As with so many issues in our public sphere these days, there’s no lack of outrage over the death of Harambe, the 17-year-old gorilla shot to death after a four-year-old boy fell into his enclosure at the Cincinnati Zoo.
Well, good. There should be outrage.
But, as with so many issues that inspire outrage these days, the rage may amount to nothing more than a spasm of public fit-throwing and agenda-pushing, unless we carefully channel this anger into something useful.
This tragedy reminds me of a wrongful killing that happened years ago when I was board president of a large animal shelter. A German Shepherd-type dog was admitted to the shelter. His people were located and they were coming to get him. In a nearby kennel there was a very similar shepherd-type dog, but his people weren’t coming to get him. He was slated for euthanasia. But, on the morning of the euthanasia, a confused staff person grabbed the wrong dog. They killed the dog whose family was enroute to get him.
There was a terrible uproar and it was an excruciating time for everyone involved. The family contacted the media and the shelter spent a couple of weeks under an angry spotlight. None of us slept much, and when I was lying awake I was, of course, grieving for the dogs involved, for the people who lost their dog, for the poor staff person who had made that mistake. And I also wondered what a brilliant public relations mind could do to help shape this narrative.
The question was this: how can we use this anger? You would think I’d want the public to stop being angry, since their anger was directed at the shelter. But who would want to live in a community where people didn’t get angry about a thing like this? I wanted them to be angry, damned mad, in fact. And I wanted their angry gaze to last long enough for them to connect the pieces.
At the time (though thankfully these days are long gone) the shelter euthanized several thousand dogs and cats a year, and nobody seemed to mind much. The public continued to bring their animals to the shelter’s front door, about 12,000 times a year, 1,000 times a month, 230 times a week, and leave their dogs and cats to this potential fate. The public seemed okay with this reality as long as it happened in a building on the edge of town where underpaid nonprofit employees accepted the community’s burden and kept quiet about it. Statistics showed the community as a whole had some of the nation’s lowest rates of charitable giving. People were contributing 12,000 animals a year to the problem, and alarmingly little to the solution.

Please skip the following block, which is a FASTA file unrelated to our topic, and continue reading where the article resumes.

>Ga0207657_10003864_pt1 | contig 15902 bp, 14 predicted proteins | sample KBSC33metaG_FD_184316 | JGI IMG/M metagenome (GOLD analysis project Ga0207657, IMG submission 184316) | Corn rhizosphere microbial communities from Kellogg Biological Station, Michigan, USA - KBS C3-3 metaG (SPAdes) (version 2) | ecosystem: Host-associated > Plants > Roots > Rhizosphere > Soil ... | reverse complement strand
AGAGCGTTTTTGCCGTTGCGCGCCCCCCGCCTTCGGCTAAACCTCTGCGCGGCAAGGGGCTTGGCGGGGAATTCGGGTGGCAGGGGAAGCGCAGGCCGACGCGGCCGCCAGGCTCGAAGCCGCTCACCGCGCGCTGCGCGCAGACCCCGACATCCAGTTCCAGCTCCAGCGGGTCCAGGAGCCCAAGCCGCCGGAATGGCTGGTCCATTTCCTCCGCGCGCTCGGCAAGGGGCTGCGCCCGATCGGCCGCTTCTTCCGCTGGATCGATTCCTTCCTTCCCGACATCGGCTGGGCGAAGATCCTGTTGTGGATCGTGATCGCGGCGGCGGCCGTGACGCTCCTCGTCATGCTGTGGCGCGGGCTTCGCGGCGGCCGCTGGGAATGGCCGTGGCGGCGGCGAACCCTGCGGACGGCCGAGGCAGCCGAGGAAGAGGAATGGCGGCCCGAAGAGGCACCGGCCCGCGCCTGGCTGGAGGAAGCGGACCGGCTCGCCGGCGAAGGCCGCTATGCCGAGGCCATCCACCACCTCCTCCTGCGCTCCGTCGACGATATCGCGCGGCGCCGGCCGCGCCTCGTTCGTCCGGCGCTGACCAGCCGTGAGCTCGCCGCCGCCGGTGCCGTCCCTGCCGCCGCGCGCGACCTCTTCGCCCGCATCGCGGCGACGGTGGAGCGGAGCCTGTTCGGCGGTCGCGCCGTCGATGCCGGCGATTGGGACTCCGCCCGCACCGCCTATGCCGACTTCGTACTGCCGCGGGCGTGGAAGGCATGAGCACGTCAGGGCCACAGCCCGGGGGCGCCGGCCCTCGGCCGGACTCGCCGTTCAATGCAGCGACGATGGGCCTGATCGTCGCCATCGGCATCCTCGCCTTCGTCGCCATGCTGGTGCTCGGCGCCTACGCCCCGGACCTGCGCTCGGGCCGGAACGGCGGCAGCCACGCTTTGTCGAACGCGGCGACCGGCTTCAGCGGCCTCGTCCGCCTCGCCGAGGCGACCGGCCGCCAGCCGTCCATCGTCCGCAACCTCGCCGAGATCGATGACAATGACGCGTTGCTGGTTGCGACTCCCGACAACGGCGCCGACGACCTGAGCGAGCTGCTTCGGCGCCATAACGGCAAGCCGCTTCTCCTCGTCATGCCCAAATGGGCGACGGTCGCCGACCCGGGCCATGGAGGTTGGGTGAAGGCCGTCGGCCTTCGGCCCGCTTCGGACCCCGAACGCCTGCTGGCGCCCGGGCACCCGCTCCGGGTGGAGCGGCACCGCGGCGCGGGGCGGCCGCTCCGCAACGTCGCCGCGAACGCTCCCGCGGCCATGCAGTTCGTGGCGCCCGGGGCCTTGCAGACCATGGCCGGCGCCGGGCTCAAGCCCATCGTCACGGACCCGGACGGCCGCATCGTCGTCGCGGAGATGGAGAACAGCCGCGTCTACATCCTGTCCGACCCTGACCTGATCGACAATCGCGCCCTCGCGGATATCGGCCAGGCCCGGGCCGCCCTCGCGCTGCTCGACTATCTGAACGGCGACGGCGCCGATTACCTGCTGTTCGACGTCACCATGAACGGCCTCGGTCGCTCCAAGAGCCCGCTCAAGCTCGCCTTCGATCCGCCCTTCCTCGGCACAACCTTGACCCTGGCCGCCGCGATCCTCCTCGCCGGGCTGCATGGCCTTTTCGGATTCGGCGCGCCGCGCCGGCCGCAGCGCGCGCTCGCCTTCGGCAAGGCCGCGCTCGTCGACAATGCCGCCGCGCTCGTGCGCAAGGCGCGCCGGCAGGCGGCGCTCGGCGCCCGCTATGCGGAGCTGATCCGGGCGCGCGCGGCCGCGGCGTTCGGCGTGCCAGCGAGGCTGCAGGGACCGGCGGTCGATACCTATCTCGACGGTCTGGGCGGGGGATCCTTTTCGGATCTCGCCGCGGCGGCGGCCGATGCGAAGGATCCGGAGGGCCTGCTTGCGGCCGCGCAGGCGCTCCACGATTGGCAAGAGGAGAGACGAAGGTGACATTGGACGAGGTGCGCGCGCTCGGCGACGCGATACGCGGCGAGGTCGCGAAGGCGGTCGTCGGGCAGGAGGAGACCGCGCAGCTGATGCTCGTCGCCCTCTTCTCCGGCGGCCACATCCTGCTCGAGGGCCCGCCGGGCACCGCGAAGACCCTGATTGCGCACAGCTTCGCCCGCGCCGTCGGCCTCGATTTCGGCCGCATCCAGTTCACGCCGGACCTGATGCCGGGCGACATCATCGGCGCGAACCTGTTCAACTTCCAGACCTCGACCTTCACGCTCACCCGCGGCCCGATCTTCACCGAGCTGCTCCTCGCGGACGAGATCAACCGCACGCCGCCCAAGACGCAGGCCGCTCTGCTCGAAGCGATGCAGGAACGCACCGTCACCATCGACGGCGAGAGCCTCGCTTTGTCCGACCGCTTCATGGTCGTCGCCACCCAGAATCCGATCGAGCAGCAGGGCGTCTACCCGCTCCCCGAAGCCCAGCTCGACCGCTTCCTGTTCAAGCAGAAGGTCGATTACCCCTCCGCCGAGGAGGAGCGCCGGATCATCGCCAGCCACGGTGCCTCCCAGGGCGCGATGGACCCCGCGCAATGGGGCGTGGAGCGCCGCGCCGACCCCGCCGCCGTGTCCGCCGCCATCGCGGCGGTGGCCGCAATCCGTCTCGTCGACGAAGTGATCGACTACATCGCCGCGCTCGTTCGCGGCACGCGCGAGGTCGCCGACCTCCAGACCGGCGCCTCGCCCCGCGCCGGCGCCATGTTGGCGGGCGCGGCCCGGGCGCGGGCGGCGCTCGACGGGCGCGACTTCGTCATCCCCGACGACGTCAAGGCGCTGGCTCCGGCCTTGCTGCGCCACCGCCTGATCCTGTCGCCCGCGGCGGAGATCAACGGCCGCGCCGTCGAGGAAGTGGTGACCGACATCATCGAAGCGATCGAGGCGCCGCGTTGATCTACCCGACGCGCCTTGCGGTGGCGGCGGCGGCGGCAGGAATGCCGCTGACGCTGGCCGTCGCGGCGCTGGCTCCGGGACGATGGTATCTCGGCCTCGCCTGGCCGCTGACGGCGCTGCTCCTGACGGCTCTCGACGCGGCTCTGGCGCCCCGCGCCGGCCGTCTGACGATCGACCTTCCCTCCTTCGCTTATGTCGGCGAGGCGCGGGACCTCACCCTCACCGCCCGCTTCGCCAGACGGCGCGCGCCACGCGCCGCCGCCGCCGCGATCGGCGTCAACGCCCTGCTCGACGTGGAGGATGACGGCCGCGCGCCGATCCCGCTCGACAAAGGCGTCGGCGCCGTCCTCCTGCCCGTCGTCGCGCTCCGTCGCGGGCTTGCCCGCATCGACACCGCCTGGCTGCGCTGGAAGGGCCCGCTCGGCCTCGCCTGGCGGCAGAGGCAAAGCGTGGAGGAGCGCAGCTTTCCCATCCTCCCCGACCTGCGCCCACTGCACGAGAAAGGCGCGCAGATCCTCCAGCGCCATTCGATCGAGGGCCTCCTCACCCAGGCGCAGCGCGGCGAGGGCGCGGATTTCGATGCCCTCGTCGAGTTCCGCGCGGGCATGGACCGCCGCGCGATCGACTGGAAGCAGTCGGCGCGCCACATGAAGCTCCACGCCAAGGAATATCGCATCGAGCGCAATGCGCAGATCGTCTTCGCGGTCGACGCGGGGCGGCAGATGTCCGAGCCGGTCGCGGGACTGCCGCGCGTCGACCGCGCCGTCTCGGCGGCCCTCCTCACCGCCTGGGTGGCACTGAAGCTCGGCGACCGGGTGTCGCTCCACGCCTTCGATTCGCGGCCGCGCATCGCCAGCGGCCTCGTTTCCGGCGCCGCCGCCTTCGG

The outrage over the one dead dog is like the public outpouring of concern for the occasional cow who escapes a truck on the way to slaughter, or like the current communal roar of grief over Harambe. Our challenge as advocates is to capture that anger, maybe to fan its flames just enough, and then to show the angry mobs what’s behind curtain #2.
Let the martyred animal become an ambassador. Let his memory speak for the untold others who have no voice.
Leaders are trying to do this in the wake of Harambe’s death. Captain Paul Watson from Greenpeace issued a commentary condemning the humans who contributed to every level of the tragedy: the careless mother, the “gawkers” at the zoo who kept screaming and elevating the hysteria, the zookeepers who should have seen Harambe’s gentleness and concern but rewarded it with a bullet. Ultimately, Watson writes, Harambe belonged in the lowland jungles of Africa, not in a zoo. And now a child will have to live with having witnessed the tragic death of the gentle giant who held his hand.
In contrast, my friend Wayne Pacelle of The Humane Society of the United States wrote a blog post with less emotion and a stiff shot of his characteristic philosophical eloquence. Rather than debate the rare crisis scenario that makes for good conversation (Would you redirect a train to kill three animals but save one human? Would you kill a gorilla to save a child?) let’s focus instead on the daily decision we all make that have even more impact. Perhaps they make for less interesting conversation, but that’s because these are mundane, easy choices.
Would you kill an animal for a meal if there was another perfectly good animal-free meal available to you? Would you kill an animal for a pair of shoes or a purse if there were equally good non-animal ones available? Would you buy products that are tested on animals if the products on the next shelf over are cruelty-free?
The Cincinnati Zoo will remain under the angry hot spotlight for a few days, and then the attention likely will drift to the next distraction or cause for outrage. But what if we were able to do it differently this time? What if we turned the hot spotlight into a broad floodlight and used it to take a good long look at our entire relationship to animals?
There are other gentle giants to save, if only we will look long enough to see them.